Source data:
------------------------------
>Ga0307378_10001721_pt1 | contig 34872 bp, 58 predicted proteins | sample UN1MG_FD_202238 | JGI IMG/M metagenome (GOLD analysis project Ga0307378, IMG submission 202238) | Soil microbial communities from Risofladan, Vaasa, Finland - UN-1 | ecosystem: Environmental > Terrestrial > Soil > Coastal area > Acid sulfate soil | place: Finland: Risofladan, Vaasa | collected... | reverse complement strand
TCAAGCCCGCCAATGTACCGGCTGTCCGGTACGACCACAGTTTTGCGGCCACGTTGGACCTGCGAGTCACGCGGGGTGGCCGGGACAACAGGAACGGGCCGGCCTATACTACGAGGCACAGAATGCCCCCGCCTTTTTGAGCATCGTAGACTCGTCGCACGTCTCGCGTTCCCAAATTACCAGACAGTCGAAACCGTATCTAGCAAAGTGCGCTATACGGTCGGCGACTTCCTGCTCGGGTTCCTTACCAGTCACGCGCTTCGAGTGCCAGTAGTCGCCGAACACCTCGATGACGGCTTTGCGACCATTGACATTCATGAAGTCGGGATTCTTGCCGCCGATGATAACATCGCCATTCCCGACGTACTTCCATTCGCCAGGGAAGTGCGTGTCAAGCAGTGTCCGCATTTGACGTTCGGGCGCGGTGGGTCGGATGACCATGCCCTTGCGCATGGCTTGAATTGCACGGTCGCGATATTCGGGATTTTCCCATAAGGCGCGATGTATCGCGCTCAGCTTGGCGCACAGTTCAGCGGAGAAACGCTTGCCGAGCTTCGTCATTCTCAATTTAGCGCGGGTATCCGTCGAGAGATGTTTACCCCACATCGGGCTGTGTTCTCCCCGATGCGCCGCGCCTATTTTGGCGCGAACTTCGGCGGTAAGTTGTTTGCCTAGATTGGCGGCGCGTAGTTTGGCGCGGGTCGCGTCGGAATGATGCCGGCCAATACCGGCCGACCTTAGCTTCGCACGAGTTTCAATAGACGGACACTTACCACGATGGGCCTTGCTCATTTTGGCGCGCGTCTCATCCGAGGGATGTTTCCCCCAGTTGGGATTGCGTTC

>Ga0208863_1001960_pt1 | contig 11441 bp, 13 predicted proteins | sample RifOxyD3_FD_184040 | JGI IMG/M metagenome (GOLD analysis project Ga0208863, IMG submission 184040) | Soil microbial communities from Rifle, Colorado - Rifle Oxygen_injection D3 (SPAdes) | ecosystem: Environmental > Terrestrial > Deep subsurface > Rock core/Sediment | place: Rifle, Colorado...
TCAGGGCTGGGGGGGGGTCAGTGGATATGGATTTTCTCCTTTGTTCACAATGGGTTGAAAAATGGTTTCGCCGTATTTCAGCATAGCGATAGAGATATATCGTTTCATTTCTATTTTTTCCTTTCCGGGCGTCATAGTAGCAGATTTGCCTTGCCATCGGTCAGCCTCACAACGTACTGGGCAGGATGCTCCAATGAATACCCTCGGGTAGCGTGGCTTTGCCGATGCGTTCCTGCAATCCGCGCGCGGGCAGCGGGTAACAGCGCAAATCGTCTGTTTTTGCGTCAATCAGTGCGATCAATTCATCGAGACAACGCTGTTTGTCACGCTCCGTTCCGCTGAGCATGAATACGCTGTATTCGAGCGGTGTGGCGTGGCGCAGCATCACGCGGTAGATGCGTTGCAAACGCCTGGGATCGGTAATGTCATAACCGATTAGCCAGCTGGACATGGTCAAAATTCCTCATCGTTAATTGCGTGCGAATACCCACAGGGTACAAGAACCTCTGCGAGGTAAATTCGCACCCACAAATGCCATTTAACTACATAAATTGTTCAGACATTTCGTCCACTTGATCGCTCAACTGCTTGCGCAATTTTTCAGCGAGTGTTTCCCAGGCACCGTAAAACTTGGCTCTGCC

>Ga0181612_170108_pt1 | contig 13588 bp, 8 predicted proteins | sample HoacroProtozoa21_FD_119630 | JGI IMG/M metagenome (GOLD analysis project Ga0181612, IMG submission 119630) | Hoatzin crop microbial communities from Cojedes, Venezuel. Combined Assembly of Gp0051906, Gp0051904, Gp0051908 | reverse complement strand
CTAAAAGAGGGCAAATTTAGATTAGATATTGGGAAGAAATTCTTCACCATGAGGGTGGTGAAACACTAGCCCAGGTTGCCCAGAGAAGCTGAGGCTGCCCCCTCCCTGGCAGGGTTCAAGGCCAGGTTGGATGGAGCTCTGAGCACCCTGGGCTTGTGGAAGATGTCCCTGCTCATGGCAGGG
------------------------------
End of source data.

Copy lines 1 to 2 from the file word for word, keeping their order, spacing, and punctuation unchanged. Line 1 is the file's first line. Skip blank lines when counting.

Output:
>Ga0307378_10001721_pt1 | contig 34872 bp, 58 predicted proteins | sample UN1MG_FD_202238 | JGI IMG/M metagenome (GOLD analysis project Ga0307378, IMG submission 202238) | Soil microbial communities from Risofladan, Vaasa, Finland - UN-1 | ecosystem: Environmental > Terrestrial > Soil > Coastal area > Acid sulfate soil | place: Finland: Risofladan, Vaasa | collected... | reverse complement strand
TCAAGCCCGCCAATGTACCGGCTGTCCGGTACGACCACAGTTTTGCGGCCACGTTGGACCTGCGAGTCACGCGGGGTGGCCGGGACAACAGGAACGGGCCGGCCTATACTACGAGGCACAGAATGCCCCCGCCTTTTTGAGCATCGTAGACTCGTCGCACGTCTCGCGTTCCCAAATTACCAGACAGTCGAAACCGTATCTAGCAAAGTGCGCTATACGGTCGGCGACTTCCTGCTCGGGTTCCTTACCAGTCACGCGCTTCGAGTGCCAGTAGTCGCCGAACACCTCGATGACGGCTTTGCGACCATTGACATTCATGAAGTCGGGATTCTTGCCGCCGATGATAACATCGCCATTCCCGACGTACTTCCATTCGCCAGGGAAGTGCGTGTCAAGCAGTGTCCGCATTTGACGTTCGGGCGCGGTGGGTCGGATGACCATGCCCTTGCGCATGGCTTGAATTGCACGGTCGCGATATTCGGGATTTTCCCATAAGGCGCGATGTATCGCGCTCAGCTTGGCGCACAGTTCAGCGGAGAAACGCTTGCCGAGCTTCGTCATTCTCAATTTAGCGCGGGTATCCGTCGAGAGATGTTTACCCCACATCGGGCTGTGTTCTCCCCGATGCGCCGCGCCTATTTTGGCGCGAACTTCGGCGGTAAGTTGTTTGCCTAGATTGGCGGCGCGTAGTTTGGCGCGGGTCGCGTCGGAATGATGCCGGCCAATACCGGCCGACCTTAGCTTCGCACGAGTTTCAATAGACGGACACTTACCACGATGGGCCTTGCTCATTTTGGCGCGCGTCTCATCCGAGGGATGTTTCCCCCAGTTGGGATTGCGTTC